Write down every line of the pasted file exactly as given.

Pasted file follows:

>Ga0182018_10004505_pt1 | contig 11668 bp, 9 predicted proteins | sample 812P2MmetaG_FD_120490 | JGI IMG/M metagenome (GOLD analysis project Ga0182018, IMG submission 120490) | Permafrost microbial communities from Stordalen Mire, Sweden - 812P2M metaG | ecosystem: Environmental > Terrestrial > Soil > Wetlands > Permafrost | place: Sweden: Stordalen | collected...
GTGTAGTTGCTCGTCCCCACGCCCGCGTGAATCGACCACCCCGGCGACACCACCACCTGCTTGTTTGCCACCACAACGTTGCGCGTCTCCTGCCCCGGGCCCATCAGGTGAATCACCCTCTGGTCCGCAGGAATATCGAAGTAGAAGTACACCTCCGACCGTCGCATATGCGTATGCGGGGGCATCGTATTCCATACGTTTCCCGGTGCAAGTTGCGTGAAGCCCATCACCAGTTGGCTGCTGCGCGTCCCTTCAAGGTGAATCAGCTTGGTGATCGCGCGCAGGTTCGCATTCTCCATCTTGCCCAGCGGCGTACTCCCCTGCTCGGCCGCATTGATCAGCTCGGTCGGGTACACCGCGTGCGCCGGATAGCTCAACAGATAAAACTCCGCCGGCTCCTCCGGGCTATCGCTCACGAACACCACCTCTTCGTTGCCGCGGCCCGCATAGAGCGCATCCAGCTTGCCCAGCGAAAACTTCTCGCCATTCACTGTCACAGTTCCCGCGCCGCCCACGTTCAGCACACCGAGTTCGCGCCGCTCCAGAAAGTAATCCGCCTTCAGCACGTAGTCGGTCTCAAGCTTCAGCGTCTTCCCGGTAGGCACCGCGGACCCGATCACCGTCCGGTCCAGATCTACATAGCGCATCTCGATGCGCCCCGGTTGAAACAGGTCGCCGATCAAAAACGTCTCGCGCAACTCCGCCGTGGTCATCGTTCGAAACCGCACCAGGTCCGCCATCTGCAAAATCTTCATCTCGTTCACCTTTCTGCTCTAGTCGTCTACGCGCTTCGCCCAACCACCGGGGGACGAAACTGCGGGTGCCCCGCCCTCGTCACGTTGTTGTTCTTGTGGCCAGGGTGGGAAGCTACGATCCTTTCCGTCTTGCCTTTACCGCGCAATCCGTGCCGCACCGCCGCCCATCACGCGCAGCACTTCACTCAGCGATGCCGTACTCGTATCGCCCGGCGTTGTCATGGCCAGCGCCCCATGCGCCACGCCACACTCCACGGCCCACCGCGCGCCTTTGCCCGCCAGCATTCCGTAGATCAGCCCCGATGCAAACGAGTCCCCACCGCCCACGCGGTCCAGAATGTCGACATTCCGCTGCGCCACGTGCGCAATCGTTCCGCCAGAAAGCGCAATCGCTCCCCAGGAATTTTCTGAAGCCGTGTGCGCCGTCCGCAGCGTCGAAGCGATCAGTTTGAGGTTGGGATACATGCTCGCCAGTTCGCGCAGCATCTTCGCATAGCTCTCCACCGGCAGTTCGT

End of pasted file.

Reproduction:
>Ga0182018_10004505_pt1 | contig 11668 bp, 9 predicted proteins | sample 812P2MmetaG_FD_120490 | JGI IMG/M metagenome (GOLD analysis project Ga0182018, IMG submission 120490) | Permafrost microbial communities from Stordalen Mire, Sweden - 812P2M metaG | ecosystem: Environmental > Terrestrial > Soil > Wetlands > Permafrost | place: Sweden: Stordalen | collected...
GTGTAGTTGCTCGTCCCCACGCCCGCGTGAATCGACCACCCCGGCGACACCACCACCTGCTTGTTTGCCACCACAACGTTGCGCGTCTCCTGCCCCGGGCCCATCAGGTGAATCACCCTCTGGTCCGCAGGAATATCGAAGTAGAAGTACACCTCCGACCGTCGCATATGCGTATGCGGGGGCATCGTATTCCATACGTTTCCCGGTGCAAGTTGCGTGAAGCCCATCACCAGTTGGCTGCTGCGCGTCCCTTCAAGGTGAATCAGCTTGGTGATCGCGCGCAGGTTCGCATTCTCCATCTTGCCCAGCGGCGTACTCCCCTGCTCGGCCGCATTGATCAGCTCGGTCGGGTACACCGCGTGCGCCGGATAGCTCAACAGATAAAACTCCGCCGGCTCCTCCGGGCTATCGCTCACGAACACCACCTCTTCGTTGCCGCGGCCCGCATAGAGCGCATCCAGCTTGCCCAGCGAAAACTTCTCGCCATTCACTGTCACAGTTCCCGCGCCGCCCACGTTCAGCACACCGAGTTCGCGCCGCTCCAGAAAGTAATCCGCCTTCAGCACGTAGTCGGTCTCAAGCTTCAGCGTCTTCCCGGTAGGCACCGCGGACCCGATCACCGTCCGGTCCAGATCTACATAGCGCATCTCGATGCGCCCCGGTTGAAACAGGTCGCCGATCAAAAACGTCTCGCGCAACTCCGCCGTGGTCATCGTTCGAAACCGCACCAGGTCCGCCATCTGCAAAATCTTCATCTCGTTCACCTTTCTGCTCTAGTCGTCTACGCGCTTCGCCCAACCACCGGGGGACGAAACTGCGGGTGCCCCGCCCTCGTCACGTTGTTGTTCTTGTGGCCAGGGTGGGAAGCTACGATCCTTTCCGTCTTGCCTTTACCGCGCAATCCGTGCCGCACCGCCGCCCATCACGCGCAGCACTTCACTCAGCGATGCCGTACTCGTATCGCCCGGCGTTGTCATGGCCAGCGCCCCATGCGCCACGCCACACTCCACGGCCCACCGCGCGCCTTTGCCCGCCAGCATTCCGTAGATCAGCCCCGATGCAAACGAGTCCCCACCGCCCACGCGGTCCAGAATGTCGACATTCCGCTGCGCCACGTGCGCAATCGTTCCGCCAGAAAGCGCAATCGCTCCCCAGGAATTTTCTGAAGCCGTGTGCGCCGTCCGCAGCGTCGAAGCGATCAGTTTGAGGTTGGGATACATGCTCGCCAGTTCGCGCAGCATCTTCGCATAGCTCTCCACCGGCAGTTCGT